For more in depth reasons for why this is the most crucial thing to tackle first, check out these articles on fats.

Loving Our Guts, Basics: Cooking Fats

Real Food Freaks, Big Fat Lies: Part 1, Part 2, Part 3

Mark’s Daily Apple: The Definitive Guide to Fats.

Butter Believer, PUFA: What is it and Why Should it Be Avoided.

Ok, what is the first thing you are going to replace?

 

 


**This post may contain affiliate links. Purchasing from these links helps support Pickle Me Too, allowing me to post and store all of my free recipes. Thank you!**

6 comments to What Does Eating “Healthy” Mean?

  • Thanks Melanie, you are amazing!

  • Totally agree! We’d be so much better off if folks ate real food and the food industry wasn’t so messed up. I usually only use coconut oil or ghee and have gotten rid of vegetable oils. I still need to try beef tallow.

  • This is a great post! I think it’s a great explanation of the way we eat and I’ll be sending some people this way. The only problem with your suggested gradual approach is that food additives are highly addictive and “break” our ability to recognize good flavor. People that are accustomed to eating overly processed foods full of brain-fooling chemicals (msg, hydrolyzed proteins, etc.) will think real food without additives tastes bland and yucky. MSG has been tricking their brain into believing processed foods taste good for so long that their taste buds are “out of practice”. Luckily, this is a reversible problem that will correct itself in a week or so away from those chemicals. I think this is why so many young people prefer fast food to home cooked meals and it’s also the main hurdle to healthier eating for most people (kids especially).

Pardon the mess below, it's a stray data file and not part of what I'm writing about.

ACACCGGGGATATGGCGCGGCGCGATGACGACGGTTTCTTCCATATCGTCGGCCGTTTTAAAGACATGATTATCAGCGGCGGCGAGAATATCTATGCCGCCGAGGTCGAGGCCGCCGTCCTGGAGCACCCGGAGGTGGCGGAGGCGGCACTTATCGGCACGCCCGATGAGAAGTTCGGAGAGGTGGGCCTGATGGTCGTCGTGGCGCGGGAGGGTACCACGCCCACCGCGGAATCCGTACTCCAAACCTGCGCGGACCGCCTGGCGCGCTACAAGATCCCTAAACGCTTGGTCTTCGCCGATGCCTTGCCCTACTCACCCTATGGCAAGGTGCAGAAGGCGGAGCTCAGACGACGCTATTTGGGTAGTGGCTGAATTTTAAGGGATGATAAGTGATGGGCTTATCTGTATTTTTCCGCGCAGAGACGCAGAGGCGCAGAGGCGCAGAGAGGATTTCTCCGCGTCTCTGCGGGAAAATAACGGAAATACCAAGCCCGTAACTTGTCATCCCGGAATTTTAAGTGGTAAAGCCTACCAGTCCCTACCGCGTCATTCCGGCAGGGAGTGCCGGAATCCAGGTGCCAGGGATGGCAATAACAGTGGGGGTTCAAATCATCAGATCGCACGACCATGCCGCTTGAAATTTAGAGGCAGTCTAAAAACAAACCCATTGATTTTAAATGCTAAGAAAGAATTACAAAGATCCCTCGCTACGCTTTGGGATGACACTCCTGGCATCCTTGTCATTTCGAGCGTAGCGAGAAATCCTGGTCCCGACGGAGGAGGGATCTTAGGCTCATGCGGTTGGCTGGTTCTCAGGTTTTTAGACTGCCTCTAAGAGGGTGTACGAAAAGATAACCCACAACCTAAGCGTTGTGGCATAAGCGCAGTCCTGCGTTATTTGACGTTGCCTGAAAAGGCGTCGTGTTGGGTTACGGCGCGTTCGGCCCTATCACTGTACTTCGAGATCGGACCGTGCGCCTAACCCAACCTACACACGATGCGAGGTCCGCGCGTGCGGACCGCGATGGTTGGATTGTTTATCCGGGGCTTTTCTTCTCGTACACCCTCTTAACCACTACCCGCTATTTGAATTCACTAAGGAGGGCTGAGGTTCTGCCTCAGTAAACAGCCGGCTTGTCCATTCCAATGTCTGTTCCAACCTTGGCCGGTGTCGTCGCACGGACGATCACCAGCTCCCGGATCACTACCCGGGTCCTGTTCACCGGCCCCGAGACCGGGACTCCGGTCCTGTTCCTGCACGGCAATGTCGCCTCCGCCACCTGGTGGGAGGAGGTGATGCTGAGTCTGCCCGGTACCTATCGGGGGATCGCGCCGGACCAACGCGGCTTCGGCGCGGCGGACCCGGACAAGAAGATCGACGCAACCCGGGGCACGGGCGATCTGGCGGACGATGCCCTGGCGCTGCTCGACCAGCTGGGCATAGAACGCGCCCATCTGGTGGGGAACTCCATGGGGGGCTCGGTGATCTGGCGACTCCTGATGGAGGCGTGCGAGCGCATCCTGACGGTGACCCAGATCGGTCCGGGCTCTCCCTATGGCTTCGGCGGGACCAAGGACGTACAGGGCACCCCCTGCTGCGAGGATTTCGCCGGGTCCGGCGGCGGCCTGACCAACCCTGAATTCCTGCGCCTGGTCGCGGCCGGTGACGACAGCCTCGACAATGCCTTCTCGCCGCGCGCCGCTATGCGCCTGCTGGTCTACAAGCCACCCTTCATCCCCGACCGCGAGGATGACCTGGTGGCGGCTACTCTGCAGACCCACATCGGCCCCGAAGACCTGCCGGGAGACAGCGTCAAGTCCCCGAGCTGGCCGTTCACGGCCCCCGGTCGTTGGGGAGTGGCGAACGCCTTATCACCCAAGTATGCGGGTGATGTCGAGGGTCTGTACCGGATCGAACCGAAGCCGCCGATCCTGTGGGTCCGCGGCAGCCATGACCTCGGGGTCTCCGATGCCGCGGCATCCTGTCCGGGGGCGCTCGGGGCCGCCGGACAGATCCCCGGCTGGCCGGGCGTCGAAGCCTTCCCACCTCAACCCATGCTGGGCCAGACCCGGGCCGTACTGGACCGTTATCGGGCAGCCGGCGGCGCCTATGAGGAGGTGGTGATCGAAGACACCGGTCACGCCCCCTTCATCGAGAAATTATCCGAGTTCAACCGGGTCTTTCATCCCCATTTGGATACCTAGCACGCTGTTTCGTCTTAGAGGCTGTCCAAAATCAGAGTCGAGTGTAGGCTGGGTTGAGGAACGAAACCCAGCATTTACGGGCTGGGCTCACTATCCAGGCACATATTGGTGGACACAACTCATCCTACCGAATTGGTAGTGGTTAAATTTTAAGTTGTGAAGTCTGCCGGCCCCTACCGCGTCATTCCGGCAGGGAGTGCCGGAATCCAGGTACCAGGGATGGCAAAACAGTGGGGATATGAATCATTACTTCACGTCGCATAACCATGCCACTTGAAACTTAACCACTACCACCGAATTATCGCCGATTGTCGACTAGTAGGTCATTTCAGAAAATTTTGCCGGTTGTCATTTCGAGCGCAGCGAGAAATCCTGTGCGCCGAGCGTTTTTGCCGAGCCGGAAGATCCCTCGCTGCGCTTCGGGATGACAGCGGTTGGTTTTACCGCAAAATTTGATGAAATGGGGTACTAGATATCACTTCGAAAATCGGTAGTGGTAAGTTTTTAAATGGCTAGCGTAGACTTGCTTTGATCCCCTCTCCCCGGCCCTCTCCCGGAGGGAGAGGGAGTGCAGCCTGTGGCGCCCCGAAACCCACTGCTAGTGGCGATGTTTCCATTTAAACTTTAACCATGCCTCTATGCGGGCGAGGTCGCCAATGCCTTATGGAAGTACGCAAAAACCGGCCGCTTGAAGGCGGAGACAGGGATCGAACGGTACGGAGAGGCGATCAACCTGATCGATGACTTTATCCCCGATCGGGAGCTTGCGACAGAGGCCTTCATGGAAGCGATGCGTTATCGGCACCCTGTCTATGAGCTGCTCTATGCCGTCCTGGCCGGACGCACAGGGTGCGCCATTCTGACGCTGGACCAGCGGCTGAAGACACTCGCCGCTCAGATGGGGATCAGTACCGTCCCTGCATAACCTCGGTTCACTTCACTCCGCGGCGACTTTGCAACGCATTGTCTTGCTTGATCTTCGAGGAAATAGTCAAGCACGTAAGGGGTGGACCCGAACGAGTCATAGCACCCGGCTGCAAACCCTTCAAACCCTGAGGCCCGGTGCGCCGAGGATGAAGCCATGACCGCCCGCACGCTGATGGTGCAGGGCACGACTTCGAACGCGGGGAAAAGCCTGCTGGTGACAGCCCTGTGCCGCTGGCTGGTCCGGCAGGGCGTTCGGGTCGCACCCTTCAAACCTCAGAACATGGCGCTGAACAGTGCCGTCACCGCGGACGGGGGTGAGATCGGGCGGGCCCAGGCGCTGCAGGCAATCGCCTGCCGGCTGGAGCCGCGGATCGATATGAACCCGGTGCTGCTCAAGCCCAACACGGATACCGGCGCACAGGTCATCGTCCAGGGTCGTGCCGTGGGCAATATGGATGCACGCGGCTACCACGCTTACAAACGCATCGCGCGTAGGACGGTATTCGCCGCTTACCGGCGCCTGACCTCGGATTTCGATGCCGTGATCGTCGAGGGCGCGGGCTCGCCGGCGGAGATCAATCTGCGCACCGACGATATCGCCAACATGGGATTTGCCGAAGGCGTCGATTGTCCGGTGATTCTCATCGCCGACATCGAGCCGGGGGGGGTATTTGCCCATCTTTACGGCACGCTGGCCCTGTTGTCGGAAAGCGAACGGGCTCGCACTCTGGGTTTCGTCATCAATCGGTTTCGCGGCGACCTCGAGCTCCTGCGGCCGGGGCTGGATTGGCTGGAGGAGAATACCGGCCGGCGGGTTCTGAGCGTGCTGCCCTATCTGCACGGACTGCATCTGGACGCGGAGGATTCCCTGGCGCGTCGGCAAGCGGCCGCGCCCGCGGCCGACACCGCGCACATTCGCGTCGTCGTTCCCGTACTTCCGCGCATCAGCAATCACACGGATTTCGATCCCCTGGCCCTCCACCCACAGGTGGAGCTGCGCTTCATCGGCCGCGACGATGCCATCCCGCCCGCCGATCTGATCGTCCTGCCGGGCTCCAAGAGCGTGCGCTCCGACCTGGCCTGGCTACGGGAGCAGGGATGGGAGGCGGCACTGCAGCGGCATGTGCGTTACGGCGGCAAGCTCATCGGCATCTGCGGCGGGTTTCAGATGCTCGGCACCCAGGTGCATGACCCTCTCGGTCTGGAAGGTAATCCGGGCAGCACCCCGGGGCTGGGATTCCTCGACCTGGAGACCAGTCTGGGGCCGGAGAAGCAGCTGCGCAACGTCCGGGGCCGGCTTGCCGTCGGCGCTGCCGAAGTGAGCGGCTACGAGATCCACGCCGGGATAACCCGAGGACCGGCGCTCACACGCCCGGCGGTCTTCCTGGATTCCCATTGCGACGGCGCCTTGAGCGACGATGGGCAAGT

I had heard that chemical food additives are addictive, but I didn’t really “get” it until our withdrawal several years ago. The first two weeks were miserable with cravings all over the place, elaborate and time-consuming but bland tasting dinners, withdrawal symptoms of all kinds, but after we made it through to the other side a wonderful thing happened. We started really tasting (with our taste buds) all that wonderful real food and it was heavenly. It opened up a whole new culinary landscape for me and my children and we are healthier than we’ve ever been. Hopefully, there is a tide turning so that we will no longer be thought of as freaks just because we know every single ingredient of every single bite that goes into our bodies.

  • […] rule for nutrition is to eat real food.  You can read my definition of “healthy” here: What Does Eating Healthy Mean? The Paleo diet fits perfectly with that.  It’s all real […]